Review: Stoner – by John Williams

stonerSynopsis: William Stoner enters the University of Missouri at nineteen to study agriculture. A seminar on English literature changes his life, and he never returns to work on his father’s farm. Stoner becomes a teacher. He marries the wrong woman. His life is quiet, and after his death his colleagues remember him rarely.

Title: Stoner
Author: John Williams
Publisher: Vintage Classics
Pub Date: 5th July 2012
Pages: 320
ISBN: 9780099561545

Rating: 5stars

I’m not good with words. I babble a lot and forget crucial terms when nervous, upset, angry, excited, sleepy – generally when I’m experiencing any kind of emotion. I’m adjective-happy and my use of apostrophes would (and do) drive my peers crazy.

After reading this book I can’t say it’s good, I can’t even say it’s brilliant because, for me, Stoner was astounding. The depiction of human emotion and turmoil in such an ordinary existence is, simply put, so beyond my creative abilities that I’m left a little speechless.

“The love of literature, of language, of the mystery of the mind and heart showing themselves in the minute, strange, and unexpected combinations of letters and words, in the blackest and coldest print – the love which he had hidden as if it were illicit and dangerous, he began to display, tentatively at first, and then boldly, and then proudly.”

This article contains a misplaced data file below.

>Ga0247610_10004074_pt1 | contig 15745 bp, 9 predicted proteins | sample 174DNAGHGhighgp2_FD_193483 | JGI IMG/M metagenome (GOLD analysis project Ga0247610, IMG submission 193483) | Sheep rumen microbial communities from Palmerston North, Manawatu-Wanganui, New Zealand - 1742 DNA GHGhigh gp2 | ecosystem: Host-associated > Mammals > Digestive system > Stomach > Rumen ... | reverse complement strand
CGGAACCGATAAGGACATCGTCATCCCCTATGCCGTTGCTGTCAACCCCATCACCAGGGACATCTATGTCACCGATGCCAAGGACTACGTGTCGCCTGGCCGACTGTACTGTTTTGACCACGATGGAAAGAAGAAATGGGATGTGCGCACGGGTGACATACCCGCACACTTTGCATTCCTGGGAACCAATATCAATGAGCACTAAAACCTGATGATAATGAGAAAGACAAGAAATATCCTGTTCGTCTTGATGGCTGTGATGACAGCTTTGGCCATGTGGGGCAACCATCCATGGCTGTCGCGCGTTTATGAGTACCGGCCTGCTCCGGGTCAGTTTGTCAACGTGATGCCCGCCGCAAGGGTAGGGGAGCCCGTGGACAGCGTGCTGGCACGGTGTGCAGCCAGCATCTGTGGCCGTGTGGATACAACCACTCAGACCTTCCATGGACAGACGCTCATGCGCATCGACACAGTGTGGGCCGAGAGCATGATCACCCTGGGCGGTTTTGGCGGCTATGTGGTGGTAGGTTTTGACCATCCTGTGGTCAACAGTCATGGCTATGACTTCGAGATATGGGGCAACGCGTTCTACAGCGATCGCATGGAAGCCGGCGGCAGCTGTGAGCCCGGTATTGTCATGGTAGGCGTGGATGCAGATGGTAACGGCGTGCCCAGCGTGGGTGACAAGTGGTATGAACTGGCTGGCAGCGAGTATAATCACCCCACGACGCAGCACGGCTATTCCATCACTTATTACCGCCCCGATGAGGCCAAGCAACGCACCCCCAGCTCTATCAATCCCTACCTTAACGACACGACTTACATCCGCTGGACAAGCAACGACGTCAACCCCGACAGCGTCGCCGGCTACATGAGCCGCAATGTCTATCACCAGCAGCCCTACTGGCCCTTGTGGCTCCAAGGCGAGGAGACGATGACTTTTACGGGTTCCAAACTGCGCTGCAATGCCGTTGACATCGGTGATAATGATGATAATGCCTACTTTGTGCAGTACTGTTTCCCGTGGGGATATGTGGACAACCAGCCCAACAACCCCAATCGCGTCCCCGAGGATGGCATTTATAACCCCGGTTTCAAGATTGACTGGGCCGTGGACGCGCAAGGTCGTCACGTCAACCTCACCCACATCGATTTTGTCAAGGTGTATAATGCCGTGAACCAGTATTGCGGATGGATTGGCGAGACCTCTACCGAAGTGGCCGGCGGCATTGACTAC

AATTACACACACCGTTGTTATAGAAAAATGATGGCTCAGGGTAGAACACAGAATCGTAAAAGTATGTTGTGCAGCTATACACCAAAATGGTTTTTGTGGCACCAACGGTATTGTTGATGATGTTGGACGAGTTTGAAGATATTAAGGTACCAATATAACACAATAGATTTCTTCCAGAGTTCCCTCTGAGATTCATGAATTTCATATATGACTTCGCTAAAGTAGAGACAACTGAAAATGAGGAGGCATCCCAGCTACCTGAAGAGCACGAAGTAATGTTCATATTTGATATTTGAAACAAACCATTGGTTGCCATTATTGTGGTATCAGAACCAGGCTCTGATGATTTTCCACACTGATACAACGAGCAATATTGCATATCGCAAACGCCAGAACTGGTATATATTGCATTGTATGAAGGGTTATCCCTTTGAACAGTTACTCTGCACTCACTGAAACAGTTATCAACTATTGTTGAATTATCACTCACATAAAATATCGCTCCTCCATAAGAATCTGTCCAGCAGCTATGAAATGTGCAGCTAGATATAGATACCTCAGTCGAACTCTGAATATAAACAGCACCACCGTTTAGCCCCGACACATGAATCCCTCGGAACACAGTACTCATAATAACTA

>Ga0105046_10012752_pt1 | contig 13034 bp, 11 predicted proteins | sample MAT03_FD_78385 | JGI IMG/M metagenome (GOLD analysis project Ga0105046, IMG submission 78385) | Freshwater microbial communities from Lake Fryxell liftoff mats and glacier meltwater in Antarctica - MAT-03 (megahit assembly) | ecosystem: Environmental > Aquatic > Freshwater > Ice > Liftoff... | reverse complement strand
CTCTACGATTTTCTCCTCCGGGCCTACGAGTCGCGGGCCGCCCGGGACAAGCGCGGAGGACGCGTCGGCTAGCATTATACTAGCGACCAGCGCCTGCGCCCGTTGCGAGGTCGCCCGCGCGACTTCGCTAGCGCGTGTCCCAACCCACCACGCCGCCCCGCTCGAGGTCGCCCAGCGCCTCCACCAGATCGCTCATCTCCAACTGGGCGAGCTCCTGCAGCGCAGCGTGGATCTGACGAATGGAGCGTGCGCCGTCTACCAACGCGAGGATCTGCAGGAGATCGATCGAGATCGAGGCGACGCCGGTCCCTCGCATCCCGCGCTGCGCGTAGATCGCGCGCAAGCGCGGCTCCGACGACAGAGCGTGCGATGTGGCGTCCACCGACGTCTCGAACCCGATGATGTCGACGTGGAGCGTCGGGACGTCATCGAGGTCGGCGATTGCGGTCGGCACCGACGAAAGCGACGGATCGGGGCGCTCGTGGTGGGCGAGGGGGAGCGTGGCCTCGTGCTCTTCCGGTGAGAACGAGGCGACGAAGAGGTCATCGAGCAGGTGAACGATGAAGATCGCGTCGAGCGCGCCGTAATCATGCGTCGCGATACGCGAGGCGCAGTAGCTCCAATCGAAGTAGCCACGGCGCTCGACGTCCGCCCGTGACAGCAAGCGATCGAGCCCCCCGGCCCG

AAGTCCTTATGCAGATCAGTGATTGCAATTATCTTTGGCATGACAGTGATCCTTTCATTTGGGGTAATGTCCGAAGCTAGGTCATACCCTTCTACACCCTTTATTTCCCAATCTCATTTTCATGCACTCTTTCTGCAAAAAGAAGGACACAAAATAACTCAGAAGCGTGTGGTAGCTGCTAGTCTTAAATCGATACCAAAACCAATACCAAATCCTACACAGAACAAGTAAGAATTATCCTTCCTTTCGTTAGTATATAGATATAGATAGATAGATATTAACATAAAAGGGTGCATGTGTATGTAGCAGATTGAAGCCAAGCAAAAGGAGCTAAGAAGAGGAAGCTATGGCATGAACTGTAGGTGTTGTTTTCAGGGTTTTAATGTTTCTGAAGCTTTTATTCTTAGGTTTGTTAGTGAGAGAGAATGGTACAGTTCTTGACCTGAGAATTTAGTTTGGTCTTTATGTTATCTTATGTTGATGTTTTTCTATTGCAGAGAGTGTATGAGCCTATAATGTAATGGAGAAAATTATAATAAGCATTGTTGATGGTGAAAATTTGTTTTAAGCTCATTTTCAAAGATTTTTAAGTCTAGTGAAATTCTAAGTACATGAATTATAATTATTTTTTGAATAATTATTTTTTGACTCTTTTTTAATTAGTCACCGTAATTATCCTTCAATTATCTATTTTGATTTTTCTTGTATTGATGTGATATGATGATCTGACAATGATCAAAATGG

I disagree with the many reviews I’ve seen that discuss how Stoner was a man of endurance and how hard done by he had been throughout his life – I felt no pity for the character. Every downfall had been the result of his actions or, more accurately, his failure to act. It’s not the big decisions that affect our lives the most; it is the small choices, made a dozen times a day that have the biggest effect.

“You must remember what you are and what you have chosen to become, and the significance of what you are doing. There are wars and defeats and victories of the human race that are not military and that are not recorded in the annals of history. Remember that while you’re trying to decide what to do.”

What I loved the most is the quietness of it all. The prose is simple but brilliant, the plot about a conventional life. There are no disasters or terrible events – Stoner is about the quiet tragedies of the everyday.

Overall, I can’t help but quote the synopsis on the book’s back: Luminous and deeply moving, Stoner is a work of quiet perfection. A brilliant novel, and one I would happily read again.

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